Levels In Search Of A Game


Previously we laid out some mechanics that fit into wedge themes, and now comes the worldbuilding of it all.

The deserts and graveyard themes suggest a wasteland setting, but the artifact/Artificer themes and Manufacture mechanic suggest a strangely high tech level. How can we combine them?

Here's my take: a once-great land had a horrific catastrophe decades ago, with two remaining power centers dominating the wasteland. The Citadel of Artifex Academia (URW) preserves and teaches all things mechanical. Their original mandate, to rebuild and uplift the world, has slid into an obsessively inward focus as they sneer at the ignorant outsiders.

Their main rival is the Weaver Circle (RWB), who seeks to bind the world in stringent laws and mercilessly punish rulebreakers. They only control disparate zones outside of their main stronghold, but they are often welcomed as a relief from bandits.

The other wedges are much less organized – maybe they're more like geographical regions rather than formal factions.

Potions (GUR) – Marshy mangrove forests and geothermal craters with communities of brewers. Maybe it's for combat strength, religious ritual, recreation, or all at once.

Deserts (WBG) – A vast plain of exiles and hermits with some very strange metaphysics. They respect and revere the desert, while being acutely aware that it is murderously indifferent to them.

Reclaim/Self-Mill (BGU) – A malarial fen with a maze of covert supply lines. Anything can be traded for anything, but you might not like the exchange rate. People caught running scams are often banished to the desert, or turned over to a Weaver officer.

#MTG #Hypothetical #Kharkassakh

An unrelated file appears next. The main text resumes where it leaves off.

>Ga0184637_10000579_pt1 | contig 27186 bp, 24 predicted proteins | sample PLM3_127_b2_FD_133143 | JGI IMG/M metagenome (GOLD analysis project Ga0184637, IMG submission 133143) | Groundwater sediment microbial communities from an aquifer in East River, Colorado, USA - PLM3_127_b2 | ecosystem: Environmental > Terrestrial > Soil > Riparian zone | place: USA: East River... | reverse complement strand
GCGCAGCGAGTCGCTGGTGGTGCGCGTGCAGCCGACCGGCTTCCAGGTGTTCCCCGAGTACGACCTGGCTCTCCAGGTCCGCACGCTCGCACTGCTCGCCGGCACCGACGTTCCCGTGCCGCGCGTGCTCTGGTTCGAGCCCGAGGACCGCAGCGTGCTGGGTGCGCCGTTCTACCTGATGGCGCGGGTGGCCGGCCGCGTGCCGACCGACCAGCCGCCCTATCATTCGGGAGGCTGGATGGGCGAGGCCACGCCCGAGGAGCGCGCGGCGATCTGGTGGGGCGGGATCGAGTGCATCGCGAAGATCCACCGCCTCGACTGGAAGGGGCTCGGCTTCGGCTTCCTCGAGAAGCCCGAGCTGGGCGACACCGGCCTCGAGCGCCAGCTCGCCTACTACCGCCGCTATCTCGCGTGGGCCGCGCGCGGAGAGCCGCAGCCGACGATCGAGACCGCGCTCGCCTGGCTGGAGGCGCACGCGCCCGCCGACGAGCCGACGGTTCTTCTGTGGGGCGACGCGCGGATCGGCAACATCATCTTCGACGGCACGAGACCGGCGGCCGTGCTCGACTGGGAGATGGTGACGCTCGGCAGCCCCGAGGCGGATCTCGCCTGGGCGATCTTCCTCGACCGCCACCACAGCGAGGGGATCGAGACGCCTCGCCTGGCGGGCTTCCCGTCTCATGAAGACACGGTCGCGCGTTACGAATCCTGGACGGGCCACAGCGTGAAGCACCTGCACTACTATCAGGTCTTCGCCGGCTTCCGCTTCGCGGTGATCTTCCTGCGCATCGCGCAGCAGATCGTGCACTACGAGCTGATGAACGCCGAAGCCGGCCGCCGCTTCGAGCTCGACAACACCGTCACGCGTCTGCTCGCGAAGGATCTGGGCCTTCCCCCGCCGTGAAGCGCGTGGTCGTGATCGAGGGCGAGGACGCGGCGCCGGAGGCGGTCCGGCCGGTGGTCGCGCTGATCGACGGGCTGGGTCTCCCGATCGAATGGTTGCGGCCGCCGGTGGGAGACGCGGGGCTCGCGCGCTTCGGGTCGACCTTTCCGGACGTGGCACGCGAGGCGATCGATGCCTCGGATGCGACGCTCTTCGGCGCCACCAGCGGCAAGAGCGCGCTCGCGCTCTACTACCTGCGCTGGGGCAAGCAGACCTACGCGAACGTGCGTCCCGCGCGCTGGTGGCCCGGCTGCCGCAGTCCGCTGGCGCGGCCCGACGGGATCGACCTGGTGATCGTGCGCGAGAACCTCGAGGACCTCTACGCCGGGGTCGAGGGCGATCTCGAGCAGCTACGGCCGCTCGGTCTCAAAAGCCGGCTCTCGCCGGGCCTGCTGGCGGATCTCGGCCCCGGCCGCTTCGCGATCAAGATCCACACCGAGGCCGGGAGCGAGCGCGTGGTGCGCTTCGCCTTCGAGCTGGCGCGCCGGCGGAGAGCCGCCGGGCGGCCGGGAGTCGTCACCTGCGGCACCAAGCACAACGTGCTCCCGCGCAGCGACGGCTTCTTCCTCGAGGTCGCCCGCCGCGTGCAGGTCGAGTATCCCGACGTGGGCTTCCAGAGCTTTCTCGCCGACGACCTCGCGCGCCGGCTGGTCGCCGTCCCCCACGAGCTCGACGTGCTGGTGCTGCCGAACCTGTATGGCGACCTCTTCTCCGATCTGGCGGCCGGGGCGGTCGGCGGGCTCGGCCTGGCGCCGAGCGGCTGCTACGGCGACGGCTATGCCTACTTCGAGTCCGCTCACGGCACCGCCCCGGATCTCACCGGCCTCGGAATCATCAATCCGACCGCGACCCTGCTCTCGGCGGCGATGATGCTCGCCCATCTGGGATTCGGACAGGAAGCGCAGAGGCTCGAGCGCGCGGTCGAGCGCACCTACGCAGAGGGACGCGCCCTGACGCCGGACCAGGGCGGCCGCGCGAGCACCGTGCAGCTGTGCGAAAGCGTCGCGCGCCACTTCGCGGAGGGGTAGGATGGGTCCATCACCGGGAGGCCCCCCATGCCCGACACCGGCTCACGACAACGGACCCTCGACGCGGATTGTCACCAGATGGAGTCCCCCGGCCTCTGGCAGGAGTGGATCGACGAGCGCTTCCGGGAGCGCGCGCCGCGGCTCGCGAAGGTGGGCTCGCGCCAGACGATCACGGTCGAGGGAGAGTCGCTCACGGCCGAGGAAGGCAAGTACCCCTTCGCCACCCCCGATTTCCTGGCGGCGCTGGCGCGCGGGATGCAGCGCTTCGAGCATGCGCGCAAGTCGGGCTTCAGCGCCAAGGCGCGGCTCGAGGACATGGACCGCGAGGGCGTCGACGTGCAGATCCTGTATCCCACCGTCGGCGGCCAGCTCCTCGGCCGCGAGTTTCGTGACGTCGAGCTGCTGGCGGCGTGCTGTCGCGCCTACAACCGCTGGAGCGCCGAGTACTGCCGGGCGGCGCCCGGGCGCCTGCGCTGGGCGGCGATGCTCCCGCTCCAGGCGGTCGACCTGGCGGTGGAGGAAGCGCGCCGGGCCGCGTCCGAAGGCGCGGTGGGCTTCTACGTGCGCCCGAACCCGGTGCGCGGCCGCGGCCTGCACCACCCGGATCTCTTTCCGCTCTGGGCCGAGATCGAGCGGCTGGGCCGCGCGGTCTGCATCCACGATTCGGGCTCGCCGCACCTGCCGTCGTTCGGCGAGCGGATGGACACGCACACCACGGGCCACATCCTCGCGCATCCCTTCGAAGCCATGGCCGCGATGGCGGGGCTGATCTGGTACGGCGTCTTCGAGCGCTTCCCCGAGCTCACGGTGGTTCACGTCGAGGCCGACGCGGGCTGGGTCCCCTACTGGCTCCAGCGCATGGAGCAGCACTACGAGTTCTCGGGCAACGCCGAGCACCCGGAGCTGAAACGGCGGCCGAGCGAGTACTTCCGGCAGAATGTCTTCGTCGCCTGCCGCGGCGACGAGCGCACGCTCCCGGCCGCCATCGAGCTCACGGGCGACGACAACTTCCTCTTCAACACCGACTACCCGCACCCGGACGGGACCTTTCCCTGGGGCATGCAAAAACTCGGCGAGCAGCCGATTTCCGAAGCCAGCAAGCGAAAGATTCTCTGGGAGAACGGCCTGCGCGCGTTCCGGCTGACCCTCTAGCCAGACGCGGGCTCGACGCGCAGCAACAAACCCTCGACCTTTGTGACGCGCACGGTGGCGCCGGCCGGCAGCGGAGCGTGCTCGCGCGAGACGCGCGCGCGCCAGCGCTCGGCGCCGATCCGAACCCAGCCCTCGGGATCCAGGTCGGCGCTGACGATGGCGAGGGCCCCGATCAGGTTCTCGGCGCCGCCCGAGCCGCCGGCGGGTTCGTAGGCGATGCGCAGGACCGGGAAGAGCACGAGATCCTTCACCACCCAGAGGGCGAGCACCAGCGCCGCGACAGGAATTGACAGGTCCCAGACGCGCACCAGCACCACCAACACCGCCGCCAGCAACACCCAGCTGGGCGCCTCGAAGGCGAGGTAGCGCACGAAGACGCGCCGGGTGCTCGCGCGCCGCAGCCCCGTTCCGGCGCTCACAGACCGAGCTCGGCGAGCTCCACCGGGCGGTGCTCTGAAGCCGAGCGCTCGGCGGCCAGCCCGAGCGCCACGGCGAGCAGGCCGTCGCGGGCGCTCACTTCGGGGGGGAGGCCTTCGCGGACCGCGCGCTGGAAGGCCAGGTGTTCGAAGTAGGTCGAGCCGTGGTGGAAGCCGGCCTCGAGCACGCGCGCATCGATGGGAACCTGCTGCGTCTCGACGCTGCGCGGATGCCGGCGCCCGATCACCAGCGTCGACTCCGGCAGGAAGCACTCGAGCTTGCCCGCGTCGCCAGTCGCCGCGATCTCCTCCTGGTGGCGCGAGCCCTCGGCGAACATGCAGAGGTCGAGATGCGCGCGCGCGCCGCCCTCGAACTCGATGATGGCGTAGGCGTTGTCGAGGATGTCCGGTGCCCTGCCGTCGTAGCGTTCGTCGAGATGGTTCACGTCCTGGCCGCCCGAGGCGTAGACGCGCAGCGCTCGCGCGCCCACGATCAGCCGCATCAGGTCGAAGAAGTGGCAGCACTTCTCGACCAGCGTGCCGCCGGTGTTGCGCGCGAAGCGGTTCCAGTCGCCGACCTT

Potions (Artifact tokens with “2, T, Sacrifice this artifact: Put a +1/+1 counter on target creature. Activate this only as a sorcery.” In green, blue, and red.)

Manufacture (“Create a token that's a copy of an artifact token you control.” In blue, red, and white, which are also the colors of artifact/Artificer tribal.)

Reclaim (”[Cost], Exile this card from your graveyard: Draw a card.” In all colors, but weighted toward green, blue, and black.)

Curses (and punitive Auras in general) (Primarily in red, white, and black but with a tiny bit in blue.)

Deserts/lands in graveyards (Primarily in black and green, secondarily in white.)

There we go: five mechanics/themes, each more-or-less in a different wedge. But since this set doesn't have strict factions like Tarkir or isolated sub-planes like Alara, we can mix them right off the bat.

Reprocessed Brew 1 Artifact – Potion (Common) [Potion ability] Reclaim 3

I loved Eldraine's nontoken Foods and economy of uses for them, which I want to replicate here. There's also a mini-cycle of colored nontoken Potions, 1-drops with ETB effects: gaining 3 life for green, scrying 2 for blue, dealing 2 to each opponent for red.